Willy Lizarraga


Welcome to my website. 

Willy Lizarraga



I was born and raised in the southernmost city of Peru and arrived in San Francisco as a teenager. Something big was lost in the transition. Something equally monumental was gained. There was a time when I thought I would never be able to write in any language but Spanish. Now I write mostly in English and can’t fathom living without the music and sound of Portuguese or the silently eloquent language of photography. You could say I've grown fond of belonging to as many sides of as many borders as I can. Maybe because there's where I seem to find the stories I really care about. Enjoy,


Willy Lizarraga

"La Más Chingona," New South Journal, Spring/Summer 2008

You know how it is when you start to write a story and you realize that you need to do some research, learn how to play the piano or skydive in order to get a grip on your subject? Well, when I began to think about writing a book about Alberto, I knew I couldn’t even write the first word without meeting Laronda. I also knew that once I met her, I would have no more excuses and would have to put it down on paper --my fellow pescaítos fritos wouldn’t let me off the hook. So I kept procrastinating until one day I got on BART at 16th Street and got off at downtown Oakland, which might as well be a foreign country since I hardly ever get out of the Mission anymore. My plan was to visit Ruben at...

"Frida & Diego, or Among Musicians Only," ZYZZYVA, Winter 2010

The sound of a Safeway rolling down the empty streets of a sleeping city lost in the fog; a white silhouette pushing the cart with the urgency of a homeless bride in a hurry to get to her midnight wedding; the rattling of the cart drilling a hole into the heart of our collective memory; the floating wake of her white dress guiding us as we persisted in getting close to her, as close as one can get to an urban legend in the making, a myth soon to be rooted in the most inhospitable alleys and hours of the Mission —La Llorona, The Boogie Man’s Bride, Frida La Loca, a spooky, elusive specter condemned to push her cart full of brushes and paint cans in penance for our sins...

"True Artists Only Have Impossible Loves," Arroyo Literary Journal, Spring 2012

By the time Anaisneris arrived in El Castillo, we had seen Alberto go through enough deaths and resurrections (all of them over sentimental matters) to be keenly aware of a manic self-destructive/ self-reinventing pattern that offered very little hope of ending in any other way but tragedy. There was really nothing new about Alberto and Anaisneris’ orgasmic upward trajectory and dysfunctional fall from grace. Yet we did notice something ominously stubborn (in a new way) in how he clung to her when she no longer wanted him, something perhaps too overtly masochistic (suicidal if you wish) about his determination to bring upon himself the maximum amount of pain. We couldn't blame...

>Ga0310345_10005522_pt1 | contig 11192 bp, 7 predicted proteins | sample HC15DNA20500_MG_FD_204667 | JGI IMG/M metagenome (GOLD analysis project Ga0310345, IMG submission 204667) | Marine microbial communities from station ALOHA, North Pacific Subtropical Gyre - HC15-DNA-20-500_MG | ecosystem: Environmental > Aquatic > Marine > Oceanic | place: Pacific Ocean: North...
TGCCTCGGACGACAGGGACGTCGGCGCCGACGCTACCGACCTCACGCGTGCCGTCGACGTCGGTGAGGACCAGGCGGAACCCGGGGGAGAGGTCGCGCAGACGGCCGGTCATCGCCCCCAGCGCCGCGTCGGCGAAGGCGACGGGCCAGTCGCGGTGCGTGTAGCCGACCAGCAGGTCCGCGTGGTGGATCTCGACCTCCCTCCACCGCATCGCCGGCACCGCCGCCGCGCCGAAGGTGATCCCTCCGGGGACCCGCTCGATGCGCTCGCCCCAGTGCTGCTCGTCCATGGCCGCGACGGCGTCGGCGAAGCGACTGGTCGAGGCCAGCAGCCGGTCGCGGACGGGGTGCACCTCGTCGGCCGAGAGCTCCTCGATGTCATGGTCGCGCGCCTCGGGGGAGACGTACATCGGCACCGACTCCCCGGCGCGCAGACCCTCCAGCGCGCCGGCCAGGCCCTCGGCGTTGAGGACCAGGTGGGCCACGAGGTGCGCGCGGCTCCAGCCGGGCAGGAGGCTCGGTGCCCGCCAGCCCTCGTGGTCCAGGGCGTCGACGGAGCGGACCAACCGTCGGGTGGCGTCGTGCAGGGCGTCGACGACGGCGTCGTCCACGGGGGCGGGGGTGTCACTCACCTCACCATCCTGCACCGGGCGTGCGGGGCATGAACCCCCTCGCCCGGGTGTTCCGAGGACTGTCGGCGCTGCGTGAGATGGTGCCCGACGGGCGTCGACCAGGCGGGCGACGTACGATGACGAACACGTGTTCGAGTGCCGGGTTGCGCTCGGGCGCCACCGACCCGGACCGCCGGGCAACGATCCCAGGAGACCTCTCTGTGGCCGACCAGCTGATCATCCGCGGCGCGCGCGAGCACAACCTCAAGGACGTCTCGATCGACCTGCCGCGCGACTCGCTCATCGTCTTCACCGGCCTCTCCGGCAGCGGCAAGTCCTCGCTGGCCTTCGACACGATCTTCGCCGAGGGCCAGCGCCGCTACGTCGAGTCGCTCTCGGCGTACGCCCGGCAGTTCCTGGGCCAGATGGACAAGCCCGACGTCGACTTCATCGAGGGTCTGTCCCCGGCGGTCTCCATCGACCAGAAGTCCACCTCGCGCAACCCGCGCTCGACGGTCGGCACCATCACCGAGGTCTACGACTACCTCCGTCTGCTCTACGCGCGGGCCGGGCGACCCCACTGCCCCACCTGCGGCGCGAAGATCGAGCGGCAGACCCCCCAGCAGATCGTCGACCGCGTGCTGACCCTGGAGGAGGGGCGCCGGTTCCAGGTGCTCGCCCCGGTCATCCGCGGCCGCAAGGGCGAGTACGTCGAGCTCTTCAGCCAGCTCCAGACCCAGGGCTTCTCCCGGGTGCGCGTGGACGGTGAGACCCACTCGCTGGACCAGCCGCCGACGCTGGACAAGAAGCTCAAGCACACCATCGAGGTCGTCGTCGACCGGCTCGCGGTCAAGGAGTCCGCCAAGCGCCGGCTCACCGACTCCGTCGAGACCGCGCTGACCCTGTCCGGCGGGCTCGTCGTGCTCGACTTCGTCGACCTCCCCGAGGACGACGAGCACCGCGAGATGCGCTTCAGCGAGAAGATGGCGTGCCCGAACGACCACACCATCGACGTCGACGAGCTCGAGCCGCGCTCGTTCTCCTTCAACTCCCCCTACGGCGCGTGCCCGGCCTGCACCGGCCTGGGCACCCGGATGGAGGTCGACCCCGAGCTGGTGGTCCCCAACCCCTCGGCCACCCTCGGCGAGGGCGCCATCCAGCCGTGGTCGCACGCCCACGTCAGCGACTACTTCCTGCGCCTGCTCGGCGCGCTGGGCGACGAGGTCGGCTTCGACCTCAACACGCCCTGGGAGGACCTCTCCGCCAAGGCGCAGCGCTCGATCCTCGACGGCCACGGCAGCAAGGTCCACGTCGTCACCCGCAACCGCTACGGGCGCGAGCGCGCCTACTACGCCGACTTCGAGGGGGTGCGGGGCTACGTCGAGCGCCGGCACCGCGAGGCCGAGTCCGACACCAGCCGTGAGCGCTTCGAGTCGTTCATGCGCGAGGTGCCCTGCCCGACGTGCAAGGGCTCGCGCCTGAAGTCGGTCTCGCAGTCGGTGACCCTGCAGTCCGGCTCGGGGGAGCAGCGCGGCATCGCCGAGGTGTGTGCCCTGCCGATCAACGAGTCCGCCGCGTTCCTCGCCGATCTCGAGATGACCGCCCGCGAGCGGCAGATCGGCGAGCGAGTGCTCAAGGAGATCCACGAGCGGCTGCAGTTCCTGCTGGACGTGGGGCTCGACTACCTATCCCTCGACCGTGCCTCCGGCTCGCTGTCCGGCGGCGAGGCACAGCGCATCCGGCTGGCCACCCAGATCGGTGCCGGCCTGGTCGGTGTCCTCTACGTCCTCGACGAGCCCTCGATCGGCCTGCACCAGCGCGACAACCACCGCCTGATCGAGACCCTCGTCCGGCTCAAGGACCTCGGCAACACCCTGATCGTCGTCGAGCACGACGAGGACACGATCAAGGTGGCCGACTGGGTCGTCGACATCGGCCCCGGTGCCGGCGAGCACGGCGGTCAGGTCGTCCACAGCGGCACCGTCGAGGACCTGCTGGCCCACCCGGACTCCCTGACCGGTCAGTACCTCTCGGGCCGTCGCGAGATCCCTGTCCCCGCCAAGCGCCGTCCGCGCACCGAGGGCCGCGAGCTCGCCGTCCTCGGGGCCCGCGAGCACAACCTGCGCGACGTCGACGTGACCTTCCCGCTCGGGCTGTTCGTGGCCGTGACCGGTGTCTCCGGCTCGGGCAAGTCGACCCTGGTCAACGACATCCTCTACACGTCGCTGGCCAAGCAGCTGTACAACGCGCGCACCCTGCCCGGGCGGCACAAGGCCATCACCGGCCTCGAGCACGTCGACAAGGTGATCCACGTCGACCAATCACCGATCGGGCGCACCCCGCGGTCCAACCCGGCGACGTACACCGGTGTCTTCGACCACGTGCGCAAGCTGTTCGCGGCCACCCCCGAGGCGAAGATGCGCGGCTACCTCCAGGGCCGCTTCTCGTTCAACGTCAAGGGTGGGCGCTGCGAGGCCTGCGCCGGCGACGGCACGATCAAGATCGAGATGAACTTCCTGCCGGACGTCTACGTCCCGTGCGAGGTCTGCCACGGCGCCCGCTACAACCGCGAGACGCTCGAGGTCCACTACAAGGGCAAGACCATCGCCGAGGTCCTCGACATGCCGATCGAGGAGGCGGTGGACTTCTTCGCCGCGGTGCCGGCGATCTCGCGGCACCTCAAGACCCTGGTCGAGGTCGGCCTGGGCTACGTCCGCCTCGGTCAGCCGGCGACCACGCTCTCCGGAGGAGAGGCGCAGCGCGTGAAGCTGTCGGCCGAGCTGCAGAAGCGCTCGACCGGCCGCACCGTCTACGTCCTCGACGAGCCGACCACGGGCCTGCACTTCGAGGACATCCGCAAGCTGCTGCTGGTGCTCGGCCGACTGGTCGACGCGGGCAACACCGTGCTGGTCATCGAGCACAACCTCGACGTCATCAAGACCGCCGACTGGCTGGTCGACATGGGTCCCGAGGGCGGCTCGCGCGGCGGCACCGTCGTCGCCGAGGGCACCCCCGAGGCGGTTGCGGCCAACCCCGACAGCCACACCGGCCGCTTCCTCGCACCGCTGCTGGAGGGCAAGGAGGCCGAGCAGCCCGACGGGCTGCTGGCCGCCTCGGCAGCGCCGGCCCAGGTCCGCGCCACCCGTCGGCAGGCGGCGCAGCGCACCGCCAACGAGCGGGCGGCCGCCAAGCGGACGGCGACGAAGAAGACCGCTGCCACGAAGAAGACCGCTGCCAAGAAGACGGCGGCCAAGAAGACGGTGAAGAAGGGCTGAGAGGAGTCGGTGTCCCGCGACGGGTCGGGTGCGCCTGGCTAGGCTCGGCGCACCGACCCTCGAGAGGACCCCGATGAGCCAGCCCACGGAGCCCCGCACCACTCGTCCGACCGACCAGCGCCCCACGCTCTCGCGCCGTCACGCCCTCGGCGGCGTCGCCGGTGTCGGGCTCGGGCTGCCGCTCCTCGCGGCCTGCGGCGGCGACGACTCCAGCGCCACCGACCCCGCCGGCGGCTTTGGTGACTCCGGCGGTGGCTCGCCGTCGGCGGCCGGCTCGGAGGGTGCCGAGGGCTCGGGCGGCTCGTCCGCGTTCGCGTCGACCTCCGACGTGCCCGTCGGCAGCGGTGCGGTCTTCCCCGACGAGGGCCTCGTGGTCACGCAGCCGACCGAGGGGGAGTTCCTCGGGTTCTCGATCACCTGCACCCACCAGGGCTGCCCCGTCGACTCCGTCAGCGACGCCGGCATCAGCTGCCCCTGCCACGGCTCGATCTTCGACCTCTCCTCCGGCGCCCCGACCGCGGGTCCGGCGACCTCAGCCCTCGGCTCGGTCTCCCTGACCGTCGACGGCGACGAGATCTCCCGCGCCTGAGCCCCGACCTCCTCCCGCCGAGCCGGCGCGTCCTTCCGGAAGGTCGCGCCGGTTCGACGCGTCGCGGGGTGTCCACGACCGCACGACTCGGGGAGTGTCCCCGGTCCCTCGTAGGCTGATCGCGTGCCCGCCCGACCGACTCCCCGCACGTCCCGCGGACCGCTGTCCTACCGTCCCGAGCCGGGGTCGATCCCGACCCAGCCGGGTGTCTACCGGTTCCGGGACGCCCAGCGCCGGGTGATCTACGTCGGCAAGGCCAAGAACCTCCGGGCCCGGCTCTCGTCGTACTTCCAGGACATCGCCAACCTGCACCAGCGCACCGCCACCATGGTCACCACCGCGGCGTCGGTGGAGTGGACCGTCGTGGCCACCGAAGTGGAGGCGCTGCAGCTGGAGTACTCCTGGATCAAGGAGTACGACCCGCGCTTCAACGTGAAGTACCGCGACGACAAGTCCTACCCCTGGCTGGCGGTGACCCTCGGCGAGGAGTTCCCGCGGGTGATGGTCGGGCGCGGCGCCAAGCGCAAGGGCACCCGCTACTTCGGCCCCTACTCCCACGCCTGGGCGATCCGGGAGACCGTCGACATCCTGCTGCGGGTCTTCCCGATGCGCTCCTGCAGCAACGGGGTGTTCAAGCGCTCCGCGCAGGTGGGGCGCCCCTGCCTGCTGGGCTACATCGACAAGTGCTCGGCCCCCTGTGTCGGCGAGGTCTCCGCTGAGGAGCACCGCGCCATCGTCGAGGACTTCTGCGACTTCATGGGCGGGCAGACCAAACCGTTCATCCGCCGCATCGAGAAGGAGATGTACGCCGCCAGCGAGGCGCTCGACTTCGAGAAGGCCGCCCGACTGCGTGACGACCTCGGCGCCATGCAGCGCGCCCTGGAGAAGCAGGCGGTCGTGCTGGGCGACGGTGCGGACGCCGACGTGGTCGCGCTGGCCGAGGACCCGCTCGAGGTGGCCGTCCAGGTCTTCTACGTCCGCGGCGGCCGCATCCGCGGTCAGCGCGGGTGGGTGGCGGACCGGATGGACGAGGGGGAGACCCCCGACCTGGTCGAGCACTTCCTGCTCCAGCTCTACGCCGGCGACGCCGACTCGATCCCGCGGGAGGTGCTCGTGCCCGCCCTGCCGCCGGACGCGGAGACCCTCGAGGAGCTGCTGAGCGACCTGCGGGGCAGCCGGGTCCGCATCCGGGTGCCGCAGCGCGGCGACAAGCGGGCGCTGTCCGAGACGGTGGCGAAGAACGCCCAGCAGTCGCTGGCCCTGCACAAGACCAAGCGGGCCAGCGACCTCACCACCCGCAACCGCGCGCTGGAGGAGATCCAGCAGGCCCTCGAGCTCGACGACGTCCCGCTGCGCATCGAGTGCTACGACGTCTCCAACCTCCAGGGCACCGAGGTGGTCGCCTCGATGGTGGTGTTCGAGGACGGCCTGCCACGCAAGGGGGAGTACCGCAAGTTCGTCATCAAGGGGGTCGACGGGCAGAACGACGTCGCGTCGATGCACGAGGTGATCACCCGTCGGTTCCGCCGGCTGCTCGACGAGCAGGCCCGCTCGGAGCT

"Black and White Doesn't Mean Gray," Reed Magazine, Summer 2018

Back and forth. The ball. Bounce and rebound. Fast because it is against a wall and it’ll return everything you throw at it. It’ll defeat you no matter what, although it will always leave it up to you to decide when to walk away. I was at that point. Actually, I was past that point. My arm and wrist had already given up. I wasn’t going to quit, though. This girl at the other end of the wall had been at it when I arrived and was still going strong. I kept eyeing her. She wasn’t even sweating. She mixed up her shots with absolute control: forehands, backhands, serves, volleys, always hitting the wall at exactly the same spot, right between the

bathroom door and its only window...

"The Anglo-Saxon Conspiracy," second place, 2019 Hunger Mountain Short Fiction Contest

I often wonder who I would be without this stubborn, perennial image—my mother in bed in the dark, lying like a corpse, only her eyes and her mouth moving, talking to me as if reminiscing yet at the same time prescribing a course for my life, perhaps anticipating losing me sooner rather than later, suspecting that our voices playing in the dark were all I’d be left with to explain my most intimate sense of loss. 

 “Think big, now, Quique. What would you like to study?”

“I don’t know, Mom. I already told you so many times.”


Willy Lizarraga

"The Worlds Within the Border," The Museum of California, Oakland Museum, Fall 1992, Vol. 16, N. 4

"The Murals of Balmy Alley," The Museum of California, Oakland Museum, Spring 1993, Vol. 17, N. 2

"Havana Dreams," San Francisco Bay Guardian, January 28, 1998

The Birth of Carnaval on the Streets of San Francisco," published on FoundSF.org, May 2010

Street Art San Francisco, Mission Muralismo, Precita Eyes, Abrams Books, NY 2009

Videos/Special Projects

Video of "The Oral History of the S.F. Carnaval," De Young Museum of S.F., Feb. 2010

Video of "Frida & Diego," reading at Pegasus Bookstore, Berkeley, Jan. 2011

Video of Milvia Reading at Berkeley City College, February 8, 2019


Maracatu Pacifico, Day of the Dead




Tokyo Project


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